A pudendal nerve block is an injection in your pelvic region that can provide temporary pain relief. Healthcare providers use them for chronic pelvic pain and as regional anesthesia for certain procedures. The results can vary from person to person. Some people experience pain relief, while others don’t.
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A pudendal nerve block has three main purposes:
You usually don’t have to do anything special to prepare for a pudendal nerve block.
In some cases, your healthcare provider may recommend sedation for the procedure. If you’re receiving sedation, you’ll need to fast for six to eight hours before it. You’ll also need someone else to drive you home after the procedure.
In any case, your healthcare provider will let you know what to do. Be sure to follow their instructions. Don’t hesitate to ask questions.
Healthcare providers use three main approaches to deliver a pudendal nerve block injection:
Providers choose the best method based on your anatomy and the purpose of the block. Your provider may inject only one side of your body or both.
The process for a pudendal nerve block varies depending on where your healthcare provider is injecting it and the purpose for it.
The transvaginal approach is common for obstetric and gynecological procedures.
You can expect the following during a transvaginal pudendal nerve block injection:
Providers use the transperineal approach for anorectal and urological procedures, as well as for pudendal neuralgia in men and people assigned male at birth.
You can expect the following during a transperineal pudendal nerve block injection:
Providers most commonly use the perirectal approach for anorectal procedures and pudendal neuralgia.
You can expect the following during a perirectal pudendal nerve block injection:
Fluoroscopy is a medical imaging procedure that uses several pulses (brief bursts) of an X-ray beam to show internal organs and tissues moving in real time on a computer screen. Pain management providers most commonly use this imaging technology for pudendal neuralgia management.
You can expect the following during a fluoroscopic-guided perirectal pudendal nerve block injection:
After the injection, you’ll rest for 15 to 30 minutes to let the medication take effect. A nurse will also observe you during this time to make sure you don’t have any unexpected side effects. If you’re getting the injection to manage or diagnose chronic pelvic pain, you’ll then be able to go home.
Potential benefits of a pudendal nerve block include:
Some people may feel relief within an hour, if they received local anesthetic. If you received an injection of a corticosteroid, it may take a couple of days for it to take effect. It’s important to note that not everyone experiences pain relief from pudendal nerve blocks. You may need to try other treatment options if this is the case.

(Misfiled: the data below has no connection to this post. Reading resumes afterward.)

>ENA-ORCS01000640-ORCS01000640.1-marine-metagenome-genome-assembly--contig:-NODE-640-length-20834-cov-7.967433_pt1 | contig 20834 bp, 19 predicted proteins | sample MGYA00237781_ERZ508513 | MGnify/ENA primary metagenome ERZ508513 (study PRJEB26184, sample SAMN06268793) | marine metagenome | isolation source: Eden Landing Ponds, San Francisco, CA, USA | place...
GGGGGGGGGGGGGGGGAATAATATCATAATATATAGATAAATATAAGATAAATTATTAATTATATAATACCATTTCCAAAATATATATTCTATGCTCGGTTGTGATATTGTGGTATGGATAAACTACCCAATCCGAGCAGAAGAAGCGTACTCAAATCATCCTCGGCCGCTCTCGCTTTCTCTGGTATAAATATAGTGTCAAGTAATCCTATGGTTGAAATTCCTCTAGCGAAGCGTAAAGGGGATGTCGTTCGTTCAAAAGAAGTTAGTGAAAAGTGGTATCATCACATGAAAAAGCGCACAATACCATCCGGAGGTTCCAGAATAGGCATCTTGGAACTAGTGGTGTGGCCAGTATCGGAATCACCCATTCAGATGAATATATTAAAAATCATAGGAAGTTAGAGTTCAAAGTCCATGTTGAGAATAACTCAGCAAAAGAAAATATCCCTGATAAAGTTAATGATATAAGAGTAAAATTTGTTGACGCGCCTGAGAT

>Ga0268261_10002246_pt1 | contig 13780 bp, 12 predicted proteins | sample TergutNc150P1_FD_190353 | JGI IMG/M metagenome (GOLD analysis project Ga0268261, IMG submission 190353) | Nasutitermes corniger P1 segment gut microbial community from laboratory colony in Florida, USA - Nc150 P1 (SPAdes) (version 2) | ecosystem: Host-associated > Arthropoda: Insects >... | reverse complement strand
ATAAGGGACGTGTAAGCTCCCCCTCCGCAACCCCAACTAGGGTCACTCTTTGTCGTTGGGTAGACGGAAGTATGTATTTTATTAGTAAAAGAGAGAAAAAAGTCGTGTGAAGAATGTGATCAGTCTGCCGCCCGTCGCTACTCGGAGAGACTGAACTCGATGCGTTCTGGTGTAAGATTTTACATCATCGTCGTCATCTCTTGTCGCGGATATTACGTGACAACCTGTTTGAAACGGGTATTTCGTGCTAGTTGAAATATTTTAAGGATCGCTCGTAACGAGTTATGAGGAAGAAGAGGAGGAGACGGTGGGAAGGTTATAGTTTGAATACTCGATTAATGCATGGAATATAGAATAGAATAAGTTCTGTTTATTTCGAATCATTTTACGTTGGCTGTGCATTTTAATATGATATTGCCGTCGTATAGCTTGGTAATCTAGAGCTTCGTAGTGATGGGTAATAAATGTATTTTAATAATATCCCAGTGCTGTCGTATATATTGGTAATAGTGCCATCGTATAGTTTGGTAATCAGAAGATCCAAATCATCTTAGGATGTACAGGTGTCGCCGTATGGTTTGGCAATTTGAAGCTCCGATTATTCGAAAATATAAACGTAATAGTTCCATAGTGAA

The success rate of pudendal nerve blocks varies from person to person depending on the underlying cause of the pain and other factors that can contribute to the pain.
Compared to general anesthesia, studies show that pudendal nerve blocks (as regional anesthesia) achieve a high level of pain control. In addition, people require fewer systemic analgesics, like opioids, to manage pain.
However, up to 50% of all pudendal nerve blocks may fail on at least one side of your body in the case of bilateral blocks. But the average failure rate is about 20%.
Long-term use of pudendal nerve blocks (typically monthly or as needed) can successfully relieve pudendal neuralgia. But studies show that they may not be as effective after two years of use.
The most common side effect of a pudendal nerve block is discomfort at the injection site. This often fades within a couple of days. Bleeding and infection at the site are also possible but are less common. Because your sciatic nerve is close to your pudendal nerve, you may have temporary leg numbness and weakness after the procedure.
Serious complications are rare but can include:
Pain relief from a pudendal nerve block for those who have chronic pelvic pain can vary significantly. It may last a few days, several weeks, months or even years. Each person responds differently. Some people don’t experience any pain relief.
Contact your healthcare provider immediately if you experience any new symptoms or complications from the pudendal nerve block, such as an infection or nerve issues like burning pain, tingling or prolonged weakness.
A note from Cleveland Clinic
Pudendal nerve blocks can help treat chronic pelvic pain. But the results can vary considerably from person to person. They’re also effective as regional anesthesia for certain procedures in your pelvic region. If you’re feeling anxious about receiving a pudendal nerve block injection, don’t hesitate to ask your healthcare provider about it and the procedure. They can answer any questions you may have.
Last reviewed by a Cleveland Clinic medical professional on 04/19/2023.
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